7/2/94 Princeton, West Virginia
Over the last couple of years I have taken a great pleasure in visiting minor league ballparks through out the southeast. My trips have taken me from Spartanburg South Carolina to Elizabethton Tennessee to Princeton West Virginia where I am presently.
It seems to me that the lower the league the more unique the stadium or field. For instance, here in Princeton most of the bleachers on the right side, while on the left side there are only a few reserved seats behind home plate.
The Appalachian League to me is professional baseball at it's purest. Right now I am observing the Princeton Reds high-fiving each other in preparation for their game against the Burlington. I notice another player for the Reds attempting a hand stand. Besides seeing Ozzie Smith do his back flips, I would never see such youthful exuberance in the majors.
Middle of game: I just won a dinner for 2 at Roma III. A local italian eatery. Tonight after the game is the only time I can use this prize. Of course I am by myself and I already had a hamburger, but what the heck!
Here is a photo of this ballpark.
July 4, 1994--Kingsport, Tennessee
I am presently sitting in a football grandstand that was opened up for fireworks night here at J. Fred Johnson Stadium. For most games during the season these stands are closed to the public, but because of the fireworks coming later this evening, they were opened to the public. The stadium itself is a converted football stadium sitting on the Dobyns-Bennett High School campus.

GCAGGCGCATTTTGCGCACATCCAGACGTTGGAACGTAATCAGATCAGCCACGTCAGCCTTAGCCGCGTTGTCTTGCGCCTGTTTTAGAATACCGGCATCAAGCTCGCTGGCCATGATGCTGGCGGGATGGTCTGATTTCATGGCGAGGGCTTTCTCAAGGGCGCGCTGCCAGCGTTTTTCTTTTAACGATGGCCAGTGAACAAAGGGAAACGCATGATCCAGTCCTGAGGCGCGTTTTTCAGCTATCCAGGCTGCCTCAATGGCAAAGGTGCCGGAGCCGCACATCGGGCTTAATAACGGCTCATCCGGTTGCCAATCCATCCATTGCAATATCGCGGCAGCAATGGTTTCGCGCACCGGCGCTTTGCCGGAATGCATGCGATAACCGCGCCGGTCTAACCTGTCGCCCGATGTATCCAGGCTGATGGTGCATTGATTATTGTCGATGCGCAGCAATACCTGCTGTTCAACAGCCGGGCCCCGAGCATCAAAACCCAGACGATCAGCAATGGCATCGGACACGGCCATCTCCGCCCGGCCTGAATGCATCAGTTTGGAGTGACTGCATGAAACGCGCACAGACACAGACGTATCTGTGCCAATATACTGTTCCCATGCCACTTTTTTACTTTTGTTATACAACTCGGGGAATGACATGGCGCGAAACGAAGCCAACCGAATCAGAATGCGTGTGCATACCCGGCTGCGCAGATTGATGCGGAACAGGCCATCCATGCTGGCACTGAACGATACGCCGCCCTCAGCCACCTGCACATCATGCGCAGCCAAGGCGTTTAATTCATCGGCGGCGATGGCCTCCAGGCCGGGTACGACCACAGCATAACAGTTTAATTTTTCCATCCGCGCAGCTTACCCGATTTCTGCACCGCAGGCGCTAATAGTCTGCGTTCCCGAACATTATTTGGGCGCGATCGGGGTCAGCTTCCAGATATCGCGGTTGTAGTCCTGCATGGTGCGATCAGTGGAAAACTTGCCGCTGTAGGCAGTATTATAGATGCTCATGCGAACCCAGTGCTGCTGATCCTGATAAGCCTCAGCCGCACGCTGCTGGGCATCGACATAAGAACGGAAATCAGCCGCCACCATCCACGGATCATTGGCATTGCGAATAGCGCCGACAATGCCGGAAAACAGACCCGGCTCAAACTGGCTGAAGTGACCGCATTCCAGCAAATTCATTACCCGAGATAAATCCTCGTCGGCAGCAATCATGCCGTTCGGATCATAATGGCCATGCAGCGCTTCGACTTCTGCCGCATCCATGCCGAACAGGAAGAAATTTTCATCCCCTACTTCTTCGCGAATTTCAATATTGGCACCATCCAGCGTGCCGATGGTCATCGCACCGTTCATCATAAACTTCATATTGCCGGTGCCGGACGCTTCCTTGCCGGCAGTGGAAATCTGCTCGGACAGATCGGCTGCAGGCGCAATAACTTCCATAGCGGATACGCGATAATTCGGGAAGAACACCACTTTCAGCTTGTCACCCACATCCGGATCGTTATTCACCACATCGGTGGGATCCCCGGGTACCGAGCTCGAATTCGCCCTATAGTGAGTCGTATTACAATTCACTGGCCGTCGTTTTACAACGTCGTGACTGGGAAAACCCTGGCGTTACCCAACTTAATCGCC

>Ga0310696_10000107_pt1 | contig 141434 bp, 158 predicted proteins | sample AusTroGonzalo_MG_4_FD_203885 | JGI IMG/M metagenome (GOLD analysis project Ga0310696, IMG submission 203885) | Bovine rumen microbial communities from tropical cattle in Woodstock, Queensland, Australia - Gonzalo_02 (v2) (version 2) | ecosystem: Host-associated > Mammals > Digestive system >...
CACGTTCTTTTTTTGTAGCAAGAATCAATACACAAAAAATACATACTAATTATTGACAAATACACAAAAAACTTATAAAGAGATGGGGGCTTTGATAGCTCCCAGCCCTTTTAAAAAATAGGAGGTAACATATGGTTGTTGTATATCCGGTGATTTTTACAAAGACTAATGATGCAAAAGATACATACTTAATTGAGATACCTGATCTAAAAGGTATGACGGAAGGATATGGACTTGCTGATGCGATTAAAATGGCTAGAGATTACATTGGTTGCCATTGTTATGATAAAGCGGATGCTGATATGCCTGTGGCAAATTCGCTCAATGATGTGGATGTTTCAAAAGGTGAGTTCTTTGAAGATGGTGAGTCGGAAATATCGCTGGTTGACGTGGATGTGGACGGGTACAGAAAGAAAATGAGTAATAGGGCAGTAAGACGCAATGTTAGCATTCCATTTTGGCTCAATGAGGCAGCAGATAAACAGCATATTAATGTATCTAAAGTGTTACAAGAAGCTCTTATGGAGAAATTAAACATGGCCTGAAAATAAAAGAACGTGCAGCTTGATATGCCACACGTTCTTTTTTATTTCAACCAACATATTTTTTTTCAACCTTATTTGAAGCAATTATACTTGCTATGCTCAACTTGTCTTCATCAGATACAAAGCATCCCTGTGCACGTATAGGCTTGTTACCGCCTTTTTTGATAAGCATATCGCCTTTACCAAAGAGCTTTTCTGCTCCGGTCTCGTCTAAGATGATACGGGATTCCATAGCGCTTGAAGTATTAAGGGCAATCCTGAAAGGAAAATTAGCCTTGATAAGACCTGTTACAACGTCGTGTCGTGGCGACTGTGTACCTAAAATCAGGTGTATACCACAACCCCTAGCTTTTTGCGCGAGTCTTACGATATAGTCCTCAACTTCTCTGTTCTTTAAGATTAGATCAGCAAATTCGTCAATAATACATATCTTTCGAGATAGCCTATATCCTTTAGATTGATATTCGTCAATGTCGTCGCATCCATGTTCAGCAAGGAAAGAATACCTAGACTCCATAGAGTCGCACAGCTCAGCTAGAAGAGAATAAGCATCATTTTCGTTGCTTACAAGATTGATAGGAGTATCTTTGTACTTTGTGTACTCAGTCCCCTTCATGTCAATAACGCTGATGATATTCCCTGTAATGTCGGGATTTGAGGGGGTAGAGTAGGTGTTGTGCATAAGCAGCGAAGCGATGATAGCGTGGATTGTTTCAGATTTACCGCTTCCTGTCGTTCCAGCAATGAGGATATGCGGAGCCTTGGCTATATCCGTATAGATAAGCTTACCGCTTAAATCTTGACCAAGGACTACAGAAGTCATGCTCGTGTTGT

The bleachers, for the baseball part of the stadium, are the tallest that I've ever seen in class A level. However, because these stands are so far away for the playing field, it is not very conducive for any intimacy between the players and the fans.
This has to be one of the strangest fields in the minors that I've been to. For instance, the scoreboard was made for football games. When each team is batting a possession goes on the side of the team batting. When looking at the scoreboard I almost feel that time should be elapsing from the time clock.
Thank goodness that Kingsport Mets will be getting a new stadium next seasons. I've been told that it was supposed to be ready for this year but there were delays.
A fair is going on in the parking lot behind the first base side. I can see a ferris wheel from the place that I'm sitting in right field.
One thing that I've found in common with many stadiums in the Appalachian league are the scenic and sometimes mountainous backdrops. This stadium is no exception.
I think this is the first time that I can remember spending a fourth of July entirely by myself. Still, this year I wouldn't have it any differently.
For the most part, I find watching a baseball game, for the game itself to be rather boring. However, I find attending ballparks (especially the lower level minor leagues) to be extremely fun and thrilling.